"Dust People": Samburu perspectives on disaster, identity, and landscape

Belinda Straight, Paul Jeremy Lane, Charles Hilton, Musa Letua

Research output: Contribution to journalArticlepeer-review


ABSTRACT: This paper discusses a Samburu pastoralist landscape idiom, ntoror, that encapsulates ideas about agentive pastoralist landscapes that inherently attract conflict; and passionate, place-based identities forged out of environmental and human-wrought disaster. The paper grows out of a project that experimentally integrated ethnographic self-scrutiny with a bio-archaeological excavation involving human remains, with the aim of encouraging reciprocal knowledge production. The inspiration for exploring ntoror and expanding its metaphorical reach came from our Samburu co-author, Musa Letua, who responded to the challenges the excavation posed by drawing upon the idiom of ntoror, which made sense to him. The overlapping stories of ntoror we narrate follow closely the ways in which Letua explored them in interviews associated with the excavation, and in other interview settings in earlier years. As such, this paper represents the fruits of cross-cultural collaboration and shared knowledge production.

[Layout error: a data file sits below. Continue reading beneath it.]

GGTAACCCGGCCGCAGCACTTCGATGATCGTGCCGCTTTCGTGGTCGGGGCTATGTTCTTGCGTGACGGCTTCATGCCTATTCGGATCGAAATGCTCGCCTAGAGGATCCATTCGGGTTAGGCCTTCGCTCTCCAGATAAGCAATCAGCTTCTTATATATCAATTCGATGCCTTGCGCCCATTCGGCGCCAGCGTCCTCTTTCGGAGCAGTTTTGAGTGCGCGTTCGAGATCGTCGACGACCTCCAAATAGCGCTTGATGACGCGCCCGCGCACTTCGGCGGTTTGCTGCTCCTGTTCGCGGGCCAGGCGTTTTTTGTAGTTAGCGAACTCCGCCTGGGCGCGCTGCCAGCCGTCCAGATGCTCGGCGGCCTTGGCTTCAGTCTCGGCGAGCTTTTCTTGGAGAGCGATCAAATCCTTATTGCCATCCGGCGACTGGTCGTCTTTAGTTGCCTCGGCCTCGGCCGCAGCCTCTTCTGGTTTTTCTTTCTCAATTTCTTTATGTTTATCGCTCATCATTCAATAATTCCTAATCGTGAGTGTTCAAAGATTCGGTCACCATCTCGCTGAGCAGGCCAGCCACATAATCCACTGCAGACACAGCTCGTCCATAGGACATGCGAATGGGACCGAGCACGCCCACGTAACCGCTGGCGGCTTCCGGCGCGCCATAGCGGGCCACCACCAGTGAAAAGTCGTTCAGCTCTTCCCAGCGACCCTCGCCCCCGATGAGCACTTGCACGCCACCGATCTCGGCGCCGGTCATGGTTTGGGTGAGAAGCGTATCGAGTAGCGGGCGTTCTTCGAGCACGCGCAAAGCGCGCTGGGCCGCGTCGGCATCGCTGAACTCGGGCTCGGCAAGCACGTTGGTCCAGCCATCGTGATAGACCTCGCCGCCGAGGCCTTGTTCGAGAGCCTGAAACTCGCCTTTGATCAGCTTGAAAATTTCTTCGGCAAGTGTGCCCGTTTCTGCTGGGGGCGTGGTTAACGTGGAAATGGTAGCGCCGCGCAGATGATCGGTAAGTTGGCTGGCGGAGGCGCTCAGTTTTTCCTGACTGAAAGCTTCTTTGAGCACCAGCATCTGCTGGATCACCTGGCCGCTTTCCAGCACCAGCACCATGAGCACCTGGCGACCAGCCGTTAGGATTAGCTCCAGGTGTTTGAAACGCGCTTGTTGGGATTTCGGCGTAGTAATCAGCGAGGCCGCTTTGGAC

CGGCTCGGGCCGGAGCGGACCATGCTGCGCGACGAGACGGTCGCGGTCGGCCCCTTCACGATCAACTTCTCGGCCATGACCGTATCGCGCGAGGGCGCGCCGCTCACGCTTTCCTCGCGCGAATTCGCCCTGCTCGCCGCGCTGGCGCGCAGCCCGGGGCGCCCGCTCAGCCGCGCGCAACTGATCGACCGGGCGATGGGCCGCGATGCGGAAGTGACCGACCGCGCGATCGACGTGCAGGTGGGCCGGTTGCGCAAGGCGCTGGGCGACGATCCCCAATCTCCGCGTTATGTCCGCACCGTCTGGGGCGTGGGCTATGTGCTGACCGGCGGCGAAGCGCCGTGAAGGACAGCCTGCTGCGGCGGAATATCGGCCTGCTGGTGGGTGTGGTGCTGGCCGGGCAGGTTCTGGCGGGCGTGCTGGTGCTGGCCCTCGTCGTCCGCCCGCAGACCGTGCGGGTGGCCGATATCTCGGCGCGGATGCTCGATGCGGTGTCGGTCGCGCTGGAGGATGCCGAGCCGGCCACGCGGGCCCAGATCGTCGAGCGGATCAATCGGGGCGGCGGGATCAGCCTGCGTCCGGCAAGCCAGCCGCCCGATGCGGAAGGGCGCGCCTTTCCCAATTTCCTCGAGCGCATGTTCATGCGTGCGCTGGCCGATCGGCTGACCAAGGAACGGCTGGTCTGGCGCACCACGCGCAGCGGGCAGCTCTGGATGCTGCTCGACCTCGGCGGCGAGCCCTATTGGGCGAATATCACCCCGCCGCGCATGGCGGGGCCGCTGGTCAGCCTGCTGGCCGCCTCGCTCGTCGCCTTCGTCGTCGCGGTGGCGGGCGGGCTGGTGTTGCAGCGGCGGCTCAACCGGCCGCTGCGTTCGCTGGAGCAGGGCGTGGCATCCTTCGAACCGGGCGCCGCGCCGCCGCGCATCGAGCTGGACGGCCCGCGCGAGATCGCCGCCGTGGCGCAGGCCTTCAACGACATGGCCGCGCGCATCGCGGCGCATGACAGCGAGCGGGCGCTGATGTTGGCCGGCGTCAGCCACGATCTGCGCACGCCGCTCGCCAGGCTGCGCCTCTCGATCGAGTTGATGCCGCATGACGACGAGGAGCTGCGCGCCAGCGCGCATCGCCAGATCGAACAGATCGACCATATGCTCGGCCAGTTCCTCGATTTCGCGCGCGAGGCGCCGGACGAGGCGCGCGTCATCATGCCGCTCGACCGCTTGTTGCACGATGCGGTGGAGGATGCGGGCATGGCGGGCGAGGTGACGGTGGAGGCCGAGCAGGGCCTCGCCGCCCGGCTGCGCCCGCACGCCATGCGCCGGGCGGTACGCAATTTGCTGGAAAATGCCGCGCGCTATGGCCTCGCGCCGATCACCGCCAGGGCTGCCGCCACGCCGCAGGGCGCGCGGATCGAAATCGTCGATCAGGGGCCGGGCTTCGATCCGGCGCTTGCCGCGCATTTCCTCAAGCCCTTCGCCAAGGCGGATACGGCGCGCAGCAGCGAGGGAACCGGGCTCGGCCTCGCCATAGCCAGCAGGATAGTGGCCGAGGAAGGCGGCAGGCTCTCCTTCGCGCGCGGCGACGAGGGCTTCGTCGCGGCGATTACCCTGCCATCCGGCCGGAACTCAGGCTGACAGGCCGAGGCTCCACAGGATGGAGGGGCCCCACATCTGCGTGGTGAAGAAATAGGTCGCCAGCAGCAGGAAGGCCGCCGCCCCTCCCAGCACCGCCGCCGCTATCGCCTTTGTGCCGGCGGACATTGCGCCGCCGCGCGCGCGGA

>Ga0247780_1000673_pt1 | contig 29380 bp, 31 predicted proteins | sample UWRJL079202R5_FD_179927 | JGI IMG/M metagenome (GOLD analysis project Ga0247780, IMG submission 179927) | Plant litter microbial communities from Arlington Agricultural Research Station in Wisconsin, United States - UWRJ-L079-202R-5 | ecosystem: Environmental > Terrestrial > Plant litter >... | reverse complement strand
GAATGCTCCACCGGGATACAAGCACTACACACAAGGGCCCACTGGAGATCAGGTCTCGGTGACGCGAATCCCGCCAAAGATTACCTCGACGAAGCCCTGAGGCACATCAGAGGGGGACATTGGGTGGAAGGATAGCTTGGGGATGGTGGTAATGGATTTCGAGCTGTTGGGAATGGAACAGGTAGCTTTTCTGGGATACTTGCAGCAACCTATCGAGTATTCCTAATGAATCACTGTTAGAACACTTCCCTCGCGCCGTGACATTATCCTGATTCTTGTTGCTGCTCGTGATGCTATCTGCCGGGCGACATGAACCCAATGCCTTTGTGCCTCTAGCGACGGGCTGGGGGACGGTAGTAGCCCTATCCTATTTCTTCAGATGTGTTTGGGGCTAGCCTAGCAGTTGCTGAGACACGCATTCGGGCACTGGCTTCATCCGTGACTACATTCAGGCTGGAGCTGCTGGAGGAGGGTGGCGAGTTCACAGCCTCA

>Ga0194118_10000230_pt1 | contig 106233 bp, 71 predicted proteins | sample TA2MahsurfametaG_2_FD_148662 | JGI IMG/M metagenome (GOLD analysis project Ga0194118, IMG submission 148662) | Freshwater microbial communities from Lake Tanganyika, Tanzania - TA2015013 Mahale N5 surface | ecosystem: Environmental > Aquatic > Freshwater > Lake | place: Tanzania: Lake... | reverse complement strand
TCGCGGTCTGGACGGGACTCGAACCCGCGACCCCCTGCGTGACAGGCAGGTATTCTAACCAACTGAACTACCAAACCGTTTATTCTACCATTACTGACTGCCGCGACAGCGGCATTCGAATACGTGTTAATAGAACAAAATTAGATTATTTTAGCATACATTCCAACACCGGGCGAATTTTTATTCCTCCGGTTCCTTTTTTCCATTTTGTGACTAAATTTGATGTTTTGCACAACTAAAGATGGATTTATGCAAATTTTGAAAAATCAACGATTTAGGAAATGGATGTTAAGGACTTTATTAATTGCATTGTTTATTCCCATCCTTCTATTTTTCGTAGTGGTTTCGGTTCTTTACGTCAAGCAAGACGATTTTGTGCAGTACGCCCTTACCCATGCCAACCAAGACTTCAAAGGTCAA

Original languageEnglish
Pages (from-to)168-188
Number of pages21
JournalJournal of Eastern African Studies
Issue number1
Early online date8 Mar 2016
Publication statusPublished - 2016

Bibliographical note

Funding Information:
Funding was provided by the British Institute in Eastern Africa (BIEA), the British Academy and Western Michigan University Faculty Research and Creative Activities Fund. Paul Lane?s participation in the Cologne workshop was funded by the Resilience in East African Landscapes Marie Curie ITN [grant number 606879].

Publisher Copyright:
© 2016 Taylor & Francis.

Copyright 2016 Elsevier B.V., All rights reserved.


  • Kenya
  • Pastoralists
  • environment
  • ethnicity
  • identity
  • landscape

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